Vanessa L. Knutson Thesis Defense (Peter Girguis, Advisor)


Thursday, December 16, 2021, 3:00pm

Title: An inordinate fondness for slugs: Phylogenomics of the diverse gastropod clade Heterobranchia, a group key to our understanding of the evolution of shell reduction and loss

Abstract:Gastropods are exquisitely successful organisms, their shell undoubtedly playing a key role in their success. Despite being such an effective defense mechanism, the gastropod shell has been reduced, lost or internalized several times throughout evolutionary history, occurring in at least four of the six major extant gastropod clades. Most of these “limacization” events are found in the most disparate gastropod subclass, Heterobranchia, a wellspring of fascinating features and behaviors including uptake, storage, and defensive use of stinging cells (Goodheart and Bely, 2017; Greenwood, 2009)(nudibranchs), storage and use of photosynthesizing chloroplasts (Cruz et al., 2020; Hinde and Smith, 1974; Kawaguti and Yamasu, 1965) (sacoglossans) extreme body autotomy and regeneration (sacoglossans) (Mitoh and Yusa, 2021) ocean acidification models (pteropods) (Bednaršek et al., 2012, 2019), disease vectors (Adema et al., 2012; Adenowo et al., 2015), invasive species (Goldyn et al., 2017) and agricultural/horticultural pests (Laznik et al., 2020) (pulmonate snails), neuroscience and behavior models (Bédécarrats et al., 2018; Conte et al., 2017; Kandel, 2001) (sea hares), and evolutionary transitions into freshwater and terrestrial environments (holznagel et al., 2010; Jörger et al., 2014; Kano et al., 2015). Despite much research focused on their systematics (Dinapoli and Klussmann-Kolb, 2010; Jörger et al., 2010; Dayrat et al., 2011; Medina et al., 2011; Kocot et al., 2013; Kano et al., 2016; Varney et al., 2021), basic understanding of the evolutionary relationships among several heterobranch lineages has remained elusive, particularly within the paraphyletic assemblage of mostly shelled species known as ‘lower’ Heterobranchia and panpulmonates.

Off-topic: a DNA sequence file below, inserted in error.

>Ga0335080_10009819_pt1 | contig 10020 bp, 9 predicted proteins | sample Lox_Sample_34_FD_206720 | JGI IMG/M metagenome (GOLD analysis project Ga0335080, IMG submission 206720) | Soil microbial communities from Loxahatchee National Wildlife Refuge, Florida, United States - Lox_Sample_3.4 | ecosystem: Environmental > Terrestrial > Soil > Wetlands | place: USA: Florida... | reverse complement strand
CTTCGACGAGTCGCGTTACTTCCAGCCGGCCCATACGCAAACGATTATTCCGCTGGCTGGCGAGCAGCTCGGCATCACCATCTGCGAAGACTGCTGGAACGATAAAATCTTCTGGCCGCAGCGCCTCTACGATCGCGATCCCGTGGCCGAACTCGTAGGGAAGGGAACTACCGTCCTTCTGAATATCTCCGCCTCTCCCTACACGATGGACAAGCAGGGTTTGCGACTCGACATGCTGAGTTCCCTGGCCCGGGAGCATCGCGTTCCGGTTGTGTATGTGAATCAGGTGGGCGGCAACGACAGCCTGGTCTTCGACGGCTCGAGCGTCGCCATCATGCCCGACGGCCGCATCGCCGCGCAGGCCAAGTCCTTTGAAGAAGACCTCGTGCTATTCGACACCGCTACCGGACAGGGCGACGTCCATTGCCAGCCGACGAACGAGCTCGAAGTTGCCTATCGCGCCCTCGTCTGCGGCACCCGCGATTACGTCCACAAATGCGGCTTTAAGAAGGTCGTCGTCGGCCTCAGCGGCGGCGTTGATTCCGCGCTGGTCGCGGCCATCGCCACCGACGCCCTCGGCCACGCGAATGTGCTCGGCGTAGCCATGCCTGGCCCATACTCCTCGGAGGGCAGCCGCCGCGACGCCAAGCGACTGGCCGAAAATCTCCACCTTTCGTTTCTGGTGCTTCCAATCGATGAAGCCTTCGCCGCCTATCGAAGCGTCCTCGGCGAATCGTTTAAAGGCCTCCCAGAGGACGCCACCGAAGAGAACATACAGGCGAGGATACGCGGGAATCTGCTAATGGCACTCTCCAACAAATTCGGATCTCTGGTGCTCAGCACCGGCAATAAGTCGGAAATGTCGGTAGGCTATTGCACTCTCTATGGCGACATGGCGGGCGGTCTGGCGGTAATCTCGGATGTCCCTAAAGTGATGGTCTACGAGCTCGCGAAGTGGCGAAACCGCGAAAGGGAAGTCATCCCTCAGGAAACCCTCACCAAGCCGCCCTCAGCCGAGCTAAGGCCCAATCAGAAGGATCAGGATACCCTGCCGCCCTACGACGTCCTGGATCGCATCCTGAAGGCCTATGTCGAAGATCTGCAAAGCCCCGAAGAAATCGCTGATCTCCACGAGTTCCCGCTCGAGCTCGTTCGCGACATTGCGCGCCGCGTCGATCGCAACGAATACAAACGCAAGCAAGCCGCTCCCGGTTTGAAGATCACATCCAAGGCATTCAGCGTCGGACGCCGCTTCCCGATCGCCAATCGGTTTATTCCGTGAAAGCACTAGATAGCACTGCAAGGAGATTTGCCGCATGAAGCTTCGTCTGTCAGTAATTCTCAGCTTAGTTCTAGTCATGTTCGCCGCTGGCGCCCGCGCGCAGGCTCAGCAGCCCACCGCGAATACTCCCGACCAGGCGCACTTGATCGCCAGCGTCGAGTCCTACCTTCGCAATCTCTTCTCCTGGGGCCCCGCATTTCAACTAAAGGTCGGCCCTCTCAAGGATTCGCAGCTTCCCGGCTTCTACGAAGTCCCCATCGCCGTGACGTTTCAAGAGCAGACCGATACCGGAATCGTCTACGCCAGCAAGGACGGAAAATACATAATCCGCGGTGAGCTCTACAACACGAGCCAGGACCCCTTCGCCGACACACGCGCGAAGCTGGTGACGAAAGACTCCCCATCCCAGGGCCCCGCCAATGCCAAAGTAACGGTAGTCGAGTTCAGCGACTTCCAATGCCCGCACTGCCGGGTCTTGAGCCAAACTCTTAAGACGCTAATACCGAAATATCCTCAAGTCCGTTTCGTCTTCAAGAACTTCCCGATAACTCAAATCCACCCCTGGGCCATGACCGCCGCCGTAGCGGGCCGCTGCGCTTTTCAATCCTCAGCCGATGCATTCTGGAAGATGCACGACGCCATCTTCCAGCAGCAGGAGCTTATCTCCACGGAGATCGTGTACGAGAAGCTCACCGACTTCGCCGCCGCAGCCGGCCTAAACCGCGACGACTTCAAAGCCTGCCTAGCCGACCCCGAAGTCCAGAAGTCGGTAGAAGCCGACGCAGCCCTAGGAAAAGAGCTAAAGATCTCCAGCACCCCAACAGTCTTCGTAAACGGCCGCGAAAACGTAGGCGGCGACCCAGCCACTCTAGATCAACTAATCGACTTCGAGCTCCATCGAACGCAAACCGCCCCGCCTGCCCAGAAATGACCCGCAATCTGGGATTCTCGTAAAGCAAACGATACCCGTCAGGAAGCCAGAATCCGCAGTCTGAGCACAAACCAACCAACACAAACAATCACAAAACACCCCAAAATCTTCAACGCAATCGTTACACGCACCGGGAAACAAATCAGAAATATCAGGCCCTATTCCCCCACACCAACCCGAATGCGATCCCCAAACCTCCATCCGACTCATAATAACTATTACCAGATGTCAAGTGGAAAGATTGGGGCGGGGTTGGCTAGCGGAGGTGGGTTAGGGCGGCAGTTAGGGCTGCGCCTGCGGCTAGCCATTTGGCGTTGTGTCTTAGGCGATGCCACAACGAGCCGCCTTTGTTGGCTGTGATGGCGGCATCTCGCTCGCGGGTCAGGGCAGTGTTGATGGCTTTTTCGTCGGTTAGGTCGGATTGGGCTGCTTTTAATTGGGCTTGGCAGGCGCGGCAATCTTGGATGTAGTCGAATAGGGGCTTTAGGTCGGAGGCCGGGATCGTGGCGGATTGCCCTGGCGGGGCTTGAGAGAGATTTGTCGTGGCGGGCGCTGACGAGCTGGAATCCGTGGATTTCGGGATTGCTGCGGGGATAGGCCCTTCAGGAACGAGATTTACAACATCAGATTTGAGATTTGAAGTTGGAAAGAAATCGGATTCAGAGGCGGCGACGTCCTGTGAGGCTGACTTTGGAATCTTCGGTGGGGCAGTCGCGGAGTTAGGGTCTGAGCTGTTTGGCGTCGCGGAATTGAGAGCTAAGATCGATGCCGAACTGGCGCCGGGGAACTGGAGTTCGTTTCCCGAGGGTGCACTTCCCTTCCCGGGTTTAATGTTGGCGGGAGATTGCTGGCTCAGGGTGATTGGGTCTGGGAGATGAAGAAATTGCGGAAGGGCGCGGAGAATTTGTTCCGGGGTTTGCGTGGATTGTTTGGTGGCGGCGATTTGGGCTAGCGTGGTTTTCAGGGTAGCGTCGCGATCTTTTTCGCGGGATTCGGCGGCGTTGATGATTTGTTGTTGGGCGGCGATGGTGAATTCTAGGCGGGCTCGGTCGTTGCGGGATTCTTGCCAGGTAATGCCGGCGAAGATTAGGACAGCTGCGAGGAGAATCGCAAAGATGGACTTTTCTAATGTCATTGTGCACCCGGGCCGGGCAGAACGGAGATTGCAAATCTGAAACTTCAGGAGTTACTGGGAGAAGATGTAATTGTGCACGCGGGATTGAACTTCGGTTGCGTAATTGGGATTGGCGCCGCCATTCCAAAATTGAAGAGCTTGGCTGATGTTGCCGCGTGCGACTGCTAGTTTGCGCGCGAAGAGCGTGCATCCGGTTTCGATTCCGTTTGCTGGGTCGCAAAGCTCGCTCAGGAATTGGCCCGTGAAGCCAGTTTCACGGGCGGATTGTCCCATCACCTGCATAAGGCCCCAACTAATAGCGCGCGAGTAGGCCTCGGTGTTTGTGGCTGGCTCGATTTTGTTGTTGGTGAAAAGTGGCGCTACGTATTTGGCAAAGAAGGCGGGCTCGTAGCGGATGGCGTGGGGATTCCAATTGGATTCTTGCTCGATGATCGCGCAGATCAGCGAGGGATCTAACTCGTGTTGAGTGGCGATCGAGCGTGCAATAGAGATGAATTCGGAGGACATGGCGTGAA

To tackle this long-standing gap in systematic knowledge, in Chapter 1, I sequenced and assembled de novo an extensive dataset of heterobranch transcriptomes and used these to perform several phylogenomic analyses of the clade Heterobranchia. Incorporating these data with an exploration of the potential effects of phylogenetic biases (Lopez et al., 2002; Foster, 2004; Degnan and Rosenberg, 2009) and inference methods, I have successfully resolved the relationships among the informal grouping known as ‘lower’ Heterobranchia, discovering a sister group relationship between the families Architectonicidae and Omalogyridae, which together constitute the sister group to the rest of the heterobranchs. My analyses also shed light on remaining unresolved relationships among eupulmonates—the group that includes most of the terrestrial and many freshwater snails and slugs. To better understand the timing of evolution in the group and the sensitivity of selection of calibration points, I produced two time-calibrated phylogenies and explored the effect of including the oldest known—and controversially assigned—valvatoid fossil on heterobranch divergence dates. Additionally, by using a Ks approach, I explored the possibility that ancient whole genome duplications may be present in certain heterobranch clades. Finally, transcriptomic data has the ability to not only resolve the deepest nodes within heterobranchs, but also finer scale relationships within the orders. In Chapter 2, I demonstrate the ability of transcriptomes to provide a phylogenetic backbone to the heterobranch order Cephalaspidea, a group that can provide much insight in the evolution of shell reduction, internalization and loss.

Committee: Peter Girguis (Advisor), Chuck Davis, Andrew Knoll, Mansi Srivastava (Chair)